Characterisation of a position sensitive thermal neutron detector

Boyd, Laura (2021) Characterisation of a position sensitive thermal neutron detector. PhD thesis, University of Glasgow.

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Abstract

New types of position sensitive thermal neutron detectors for use in neutron imaging are in high demand due to the rising cost of 3He used in most existing thermal neutron counters. A novel 6Li doped scintillation glass sheet (GS20) coupled to a multi-anode photomultiplier tube with a portable data acquisition system, known as the Solid State Neutron Detector (SoNDe), is one possible solution. This study focuses on the characterisation and understanding of the Solid State Neutron Detector for application at the European Spallation Source (ESS), where the Small Angle Neutron Scattering instrument requires approximately 400 of these modular detectors. Therefore, understanding the efficiency, crosstalk, gain non-uniformities, and response to radiation of the SoNDe module is crucial.

Radiation from a number of sources were used to establish the main characteristics of the detector and the results compared. Sources included a 404 nm laser, 241Am producing alpha particles, AmBe producing fast and moderated neutrons as well as gamma-rays, 60Co and 137Cs producing gamma-rays, and a pelletron accelerator producing protons. A simulation written using the Geant4 toolkit, verified through comparison to measured data, was used to study the details of the detector construction and to predict the response of the detector to possible sources of background radiation at ESS. The gains and gain stability of the photomultiplier pixels are important for operation at ESS.

The relative pixel gains of the photomultiplier tube were provided by Hamamatsu for each individual photomultiplier. However, given the importance of these numbers to determining detector response and setting readout thresholds, they were also measured using various methods. These methods included the use of a collimated alpha source and a laser spot centred on each pixel separately, a uniform square diffuse laser beam simultaneously illuminating all pixels, and a moderated neutron source illuminating all pixels. The alpha, neutron, and diffuse laser results are similar to the Hamamatsu measurement and give potential methods of detector calibration. The laser spot data shows a slightly different gain, and is less directly comparable to the production measurement.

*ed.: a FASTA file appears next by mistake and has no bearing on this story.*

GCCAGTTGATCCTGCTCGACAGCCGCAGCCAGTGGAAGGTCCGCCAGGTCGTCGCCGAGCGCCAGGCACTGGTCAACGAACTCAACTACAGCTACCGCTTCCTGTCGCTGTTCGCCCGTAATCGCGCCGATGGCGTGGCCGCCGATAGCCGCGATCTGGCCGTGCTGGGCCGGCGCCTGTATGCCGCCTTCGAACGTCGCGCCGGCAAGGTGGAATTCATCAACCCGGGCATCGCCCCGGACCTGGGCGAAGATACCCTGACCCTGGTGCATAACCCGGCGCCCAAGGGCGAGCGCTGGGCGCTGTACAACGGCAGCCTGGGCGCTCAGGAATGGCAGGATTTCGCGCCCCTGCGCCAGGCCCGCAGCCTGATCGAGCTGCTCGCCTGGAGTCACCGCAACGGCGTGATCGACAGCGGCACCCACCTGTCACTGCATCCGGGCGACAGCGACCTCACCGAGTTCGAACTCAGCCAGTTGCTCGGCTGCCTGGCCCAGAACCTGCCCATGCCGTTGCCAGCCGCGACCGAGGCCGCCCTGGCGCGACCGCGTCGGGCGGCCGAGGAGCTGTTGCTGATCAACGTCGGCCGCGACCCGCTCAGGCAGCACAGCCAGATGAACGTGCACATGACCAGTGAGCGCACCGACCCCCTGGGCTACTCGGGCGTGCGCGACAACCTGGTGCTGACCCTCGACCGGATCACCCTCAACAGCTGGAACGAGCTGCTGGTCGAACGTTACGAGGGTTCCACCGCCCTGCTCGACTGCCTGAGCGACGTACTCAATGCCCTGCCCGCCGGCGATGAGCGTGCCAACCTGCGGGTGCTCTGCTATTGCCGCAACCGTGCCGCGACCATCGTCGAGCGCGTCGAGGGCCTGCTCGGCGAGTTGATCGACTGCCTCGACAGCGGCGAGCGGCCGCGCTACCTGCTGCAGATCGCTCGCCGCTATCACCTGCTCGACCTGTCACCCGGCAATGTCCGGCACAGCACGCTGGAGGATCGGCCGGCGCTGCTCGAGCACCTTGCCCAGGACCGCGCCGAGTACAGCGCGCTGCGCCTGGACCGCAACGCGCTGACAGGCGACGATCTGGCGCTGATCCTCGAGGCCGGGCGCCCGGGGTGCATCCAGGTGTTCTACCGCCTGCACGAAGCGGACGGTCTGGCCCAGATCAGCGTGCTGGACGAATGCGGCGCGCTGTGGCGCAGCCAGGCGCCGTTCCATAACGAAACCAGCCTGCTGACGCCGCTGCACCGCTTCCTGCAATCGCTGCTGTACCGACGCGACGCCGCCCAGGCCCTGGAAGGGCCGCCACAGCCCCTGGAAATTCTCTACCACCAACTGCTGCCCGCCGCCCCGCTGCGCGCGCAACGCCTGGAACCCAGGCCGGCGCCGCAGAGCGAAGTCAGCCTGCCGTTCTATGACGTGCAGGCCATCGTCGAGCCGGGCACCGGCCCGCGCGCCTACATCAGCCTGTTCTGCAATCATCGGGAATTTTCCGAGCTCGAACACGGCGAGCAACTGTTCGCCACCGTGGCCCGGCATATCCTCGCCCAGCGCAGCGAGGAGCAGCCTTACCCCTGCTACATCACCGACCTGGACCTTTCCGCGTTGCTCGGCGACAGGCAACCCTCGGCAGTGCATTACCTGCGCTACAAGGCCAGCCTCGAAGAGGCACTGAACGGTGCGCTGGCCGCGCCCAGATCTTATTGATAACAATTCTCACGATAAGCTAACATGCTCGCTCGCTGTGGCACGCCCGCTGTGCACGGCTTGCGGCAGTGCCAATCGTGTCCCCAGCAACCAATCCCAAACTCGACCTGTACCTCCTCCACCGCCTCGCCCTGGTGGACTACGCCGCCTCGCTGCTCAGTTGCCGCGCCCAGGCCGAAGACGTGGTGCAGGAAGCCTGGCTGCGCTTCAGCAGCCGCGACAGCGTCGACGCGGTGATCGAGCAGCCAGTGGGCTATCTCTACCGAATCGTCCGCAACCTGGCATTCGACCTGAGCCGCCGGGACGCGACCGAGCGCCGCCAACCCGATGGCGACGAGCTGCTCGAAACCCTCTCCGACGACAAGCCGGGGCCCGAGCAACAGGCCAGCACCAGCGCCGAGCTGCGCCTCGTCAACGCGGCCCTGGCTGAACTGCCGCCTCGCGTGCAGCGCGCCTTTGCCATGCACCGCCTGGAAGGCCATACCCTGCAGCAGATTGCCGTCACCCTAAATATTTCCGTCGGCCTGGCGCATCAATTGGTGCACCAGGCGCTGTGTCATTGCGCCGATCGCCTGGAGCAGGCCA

The gain stability of the detector system and its drift characteristics were measured using the collimated laser and alpha-particle sources. The 404 nm laser was close in wavelength to the peak in the scintillation emission spectrum of the GS20 glass. Drifts of 10−4 %/hr were found. This indicated a minute shift in gain in the detector over an extended period of time (34 - 67 hours). The stability studies also highlighted the importance of a sufficient warm-up period, 1 hour in duration, prior to operation.

Various sources were scanned across the detector face to provide an in-depth look at the position dependence of the pulse-height response of the detector. Fine scans over the entire detector area were performed with a collimated laser beam at single and 60 photoelectron light intensity levels. The results revealed areas of higher/lower response (dead spaces) some of which is due to the presence of photomultiplier tube structures, such as focusing electrodes between the cathode and first dynode.

The crosstalk between pixels was measured using both the collimated alpha source and the laser. The percentage of signal in the neighbouring pixels surrounding the target pixel was measured. A range of 0.0 - 3.0 % was measured for the laser data, and 2.5 - 9.8 % for the alpha data. Both data sets were greater than the Hamamatsu results of 0.0 - 2.1 %. While the laser light was highly directional the scintillation light was emitted isotropically and gave rise to the increased crosstalk percentages in the surrounding pixels. The spreading of scintillation light from its point of origin was investigated in more detail with the Geant4 simulation.

Cross-pixel scans in the horizontal, vertical, and diagonal directions were carried out with collimated alpha particle and proton beam sources. The alpha beam spot on target was ∼ 1 mm diameter, while the proton beam spot was ∼ 0.1 mm diameter permitting finer scanning steps. The measured results revealed the variation in signal amplitude as the source was scanned across the detector face with the proton data presenting an especially stringent test for the predictions of the Geant4 based model of the detector.

The Solid State Neutron Detector’s ability to successfully detect thermal neutrons is highly important. A moderated AmBe source was used to irradiate the detector. A clear neutron peak was distinguished. A Geant4 simulation was used to compare with the measured data, and simulate possible neutron/gamma backgrounds with energies ranging from 0.025 eV - 100.0 MeV.

The Solid State Neutron Detector has been thoroughly characterised in stability, relative gain, and response to various forms of radiation. The detector optimisation revealed a number of possible alternative se tups, with the originally proposed setup proving the most effective.

Item Type: Thesis (PhD)
Qualification Level: Doctoral
Subjects: Q Science > QB Astronomy
Q Science > QC Physics
Colleges/Schools: College of Science and Engineering > School of Physics and Astronomy
Supervisor's Name: Seitz, Dr. Bjoern and Montgomery, Dr. Rachel and Annand, Dr. John
Date of Award: 2021
Depositing User: Theses Team
Unique ID: glathesis:2021-82291
Copyright: Copyright of this thesis is held by the author.
Date Deposited: 30 Jun 2021 13:55
Last Modified: 30 Jun 2021 13:55
Thesis DOI: 10.5525/gla.thesis.82291
URI: http://theses.gla.ac.uk/id/eprint/82291

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